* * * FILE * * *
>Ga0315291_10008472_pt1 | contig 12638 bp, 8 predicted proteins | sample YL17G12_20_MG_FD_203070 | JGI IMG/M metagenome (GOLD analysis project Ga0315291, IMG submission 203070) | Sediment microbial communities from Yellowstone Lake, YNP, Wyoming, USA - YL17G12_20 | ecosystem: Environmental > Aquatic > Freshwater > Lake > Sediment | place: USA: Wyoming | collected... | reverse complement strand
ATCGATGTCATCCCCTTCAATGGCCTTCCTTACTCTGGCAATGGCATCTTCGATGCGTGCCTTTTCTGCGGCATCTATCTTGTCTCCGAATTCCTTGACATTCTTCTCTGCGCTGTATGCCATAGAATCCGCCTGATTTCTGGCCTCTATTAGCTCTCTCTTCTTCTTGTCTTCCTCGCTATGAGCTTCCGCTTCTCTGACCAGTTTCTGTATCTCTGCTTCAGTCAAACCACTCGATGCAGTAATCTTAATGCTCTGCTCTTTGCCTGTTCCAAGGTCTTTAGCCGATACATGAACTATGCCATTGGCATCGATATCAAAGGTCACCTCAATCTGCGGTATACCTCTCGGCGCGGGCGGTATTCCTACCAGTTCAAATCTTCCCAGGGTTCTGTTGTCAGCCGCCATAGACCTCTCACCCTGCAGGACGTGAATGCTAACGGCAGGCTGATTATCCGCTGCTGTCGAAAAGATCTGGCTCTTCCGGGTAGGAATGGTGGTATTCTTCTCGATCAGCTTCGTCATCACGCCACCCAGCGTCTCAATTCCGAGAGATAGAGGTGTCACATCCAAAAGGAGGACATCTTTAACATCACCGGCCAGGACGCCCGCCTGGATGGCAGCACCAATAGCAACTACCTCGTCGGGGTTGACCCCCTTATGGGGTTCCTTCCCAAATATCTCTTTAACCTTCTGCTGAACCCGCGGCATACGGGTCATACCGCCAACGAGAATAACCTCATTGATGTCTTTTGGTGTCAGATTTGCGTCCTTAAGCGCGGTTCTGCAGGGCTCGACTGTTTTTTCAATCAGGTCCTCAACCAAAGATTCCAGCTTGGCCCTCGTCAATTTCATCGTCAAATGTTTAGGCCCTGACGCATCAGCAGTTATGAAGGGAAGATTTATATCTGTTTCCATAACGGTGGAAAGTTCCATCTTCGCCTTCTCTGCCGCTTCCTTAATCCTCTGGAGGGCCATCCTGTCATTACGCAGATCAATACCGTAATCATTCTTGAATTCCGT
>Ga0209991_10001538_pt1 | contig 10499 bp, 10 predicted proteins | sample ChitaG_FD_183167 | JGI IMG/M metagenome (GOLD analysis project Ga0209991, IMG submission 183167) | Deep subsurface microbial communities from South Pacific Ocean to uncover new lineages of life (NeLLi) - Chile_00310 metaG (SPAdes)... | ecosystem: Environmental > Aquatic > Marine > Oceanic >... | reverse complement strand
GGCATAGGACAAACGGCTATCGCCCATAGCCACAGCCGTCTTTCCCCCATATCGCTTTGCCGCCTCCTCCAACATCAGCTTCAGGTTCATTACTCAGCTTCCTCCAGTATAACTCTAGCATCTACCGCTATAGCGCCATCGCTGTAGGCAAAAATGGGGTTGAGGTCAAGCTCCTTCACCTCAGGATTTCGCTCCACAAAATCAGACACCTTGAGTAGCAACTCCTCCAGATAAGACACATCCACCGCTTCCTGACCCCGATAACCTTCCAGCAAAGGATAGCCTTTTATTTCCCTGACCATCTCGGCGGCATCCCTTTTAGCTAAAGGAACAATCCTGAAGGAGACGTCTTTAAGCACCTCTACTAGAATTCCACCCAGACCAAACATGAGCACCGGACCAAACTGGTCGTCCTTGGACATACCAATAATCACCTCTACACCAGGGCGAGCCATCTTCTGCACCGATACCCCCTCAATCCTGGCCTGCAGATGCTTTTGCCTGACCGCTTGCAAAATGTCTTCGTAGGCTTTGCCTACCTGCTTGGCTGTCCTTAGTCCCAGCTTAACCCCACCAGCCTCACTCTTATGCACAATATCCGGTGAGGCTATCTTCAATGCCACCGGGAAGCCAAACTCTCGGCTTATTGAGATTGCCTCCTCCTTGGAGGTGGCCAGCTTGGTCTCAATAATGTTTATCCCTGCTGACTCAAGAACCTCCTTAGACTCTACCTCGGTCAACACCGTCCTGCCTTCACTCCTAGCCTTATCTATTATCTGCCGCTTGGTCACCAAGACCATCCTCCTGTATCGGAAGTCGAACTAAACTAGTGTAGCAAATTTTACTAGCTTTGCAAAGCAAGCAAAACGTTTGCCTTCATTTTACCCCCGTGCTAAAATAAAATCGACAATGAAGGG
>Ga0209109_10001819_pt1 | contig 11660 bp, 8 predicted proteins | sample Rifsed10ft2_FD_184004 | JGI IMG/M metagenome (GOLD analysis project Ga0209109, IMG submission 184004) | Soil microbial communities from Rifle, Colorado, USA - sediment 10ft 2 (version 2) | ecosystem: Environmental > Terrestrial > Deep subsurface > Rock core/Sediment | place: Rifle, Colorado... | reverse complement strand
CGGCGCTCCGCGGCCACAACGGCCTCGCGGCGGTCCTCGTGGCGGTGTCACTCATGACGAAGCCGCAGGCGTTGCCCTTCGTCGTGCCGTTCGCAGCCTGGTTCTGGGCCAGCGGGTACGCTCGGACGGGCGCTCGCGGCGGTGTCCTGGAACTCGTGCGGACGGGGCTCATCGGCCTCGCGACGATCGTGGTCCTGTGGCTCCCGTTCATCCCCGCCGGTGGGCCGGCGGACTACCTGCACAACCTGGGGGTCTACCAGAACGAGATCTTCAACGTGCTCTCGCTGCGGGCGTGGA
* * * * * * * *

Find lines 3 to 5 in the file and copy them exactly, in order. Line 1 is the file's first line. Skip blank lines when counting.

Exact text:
>Ga0209991_10001538_pt1 | contig 10499 bp, 10 predicted proteins | sample ChitaG_FD_183167 | JGI IMG/M metagenome (GOLD analysis project Ga0209991, IMG submission 183167) | Deep subsurface microbial communities from South Pacific Ocean to uncover new lineages of life (NeLLi) - Chile_00310 metaG (SPAdes)... | ecosystem: Environmental > Aquatic > Marine > Oceanic >... | reverse complement strand
GGCATAGGACAAACGGCTATCGCCCATAGCCACAGCCGTCTTTCCCCCATATCGCTTTGCCGCCTCCTCCAACATCAGCTTCAGGTTCATTACTCAGCTTCCTCCAGTATAACTCTAGCATCTACCGCTATAGCGCCATCGCTGTAGGCAAAAATGGGGTTGAGGTCAAGCTCCTTCACCTCAGGATTTCGCTCCACAAAATCAGACACCTTGAGTAGCAACTCCTCCAGATAAGACACATCCACCGCTTCCTGACCCCGATAACCTTCCAGCAAAGGATAGCCTTTTATTTCCCTGACCATCTCGGCGGCATCCCTTTTAGCTAAAGGAACAATCCTGAAGGAGACGTCTTTAAGCACCTCTACTAGAATTCCACCCAGACCAAACATGAGCACCGGACCAAACTGGTCGTCCTTGGACATACCAATAATCACCTCTACACCAGGGCGAGCCATCTTCTGCACCGATACCCCCTCAATCCTGGCCTGCAGATGCTTTTGCCTGACCGCTTGCAAAATGTCTTCGTAGGCTTTGCCTACCTGCTTGGCTGTCCTTAGTCCCAGCTTAACCCCACCAGCCTCACTCTTATGCACAATATCCGGTGAGGCTATCTTCAATGCCACCGGGAAGCCAAACTCTCGGCTTATTGAGATTGCCTCCTCCTTGGAGGTGGCCAGCTTGGTCTCAATAATGTTTATCCCTGCTGACTCAAGAACCTCCTTAGACTCTACCTCGGTCAACACCGTCCTGCCTTCACTCCTAGCCTTATCTATTATCTGCCGCTTGGTCACCAAGACCATCCTCCTGTATCGGAAGTCGAACTAAACTAGTGTAGCAAATTTTACTAGCTTTGCAAAGCAAGCAAAACGTTTGCCTTCATTTTACCCCCGTGCTAAAATAAAATCGACAATGAAGGG
>Ga0209109_10001819_pt1 | contig 11660 bp, 8 predicted proteins | sample Rifsed10ft2_FD_184004 | JGI IMG/M metagenome (GOLD analysis project Ga0209109, IMG submission 184004) | Soil microbial communities from Rifle, Colorado, USA - sediment 10ft 2 (version 2) | ecosystem: Environmental > Terrestrial > Deep subsurface > Rock core/Sediment | place: Rifle, Colorado... | reverse complement strand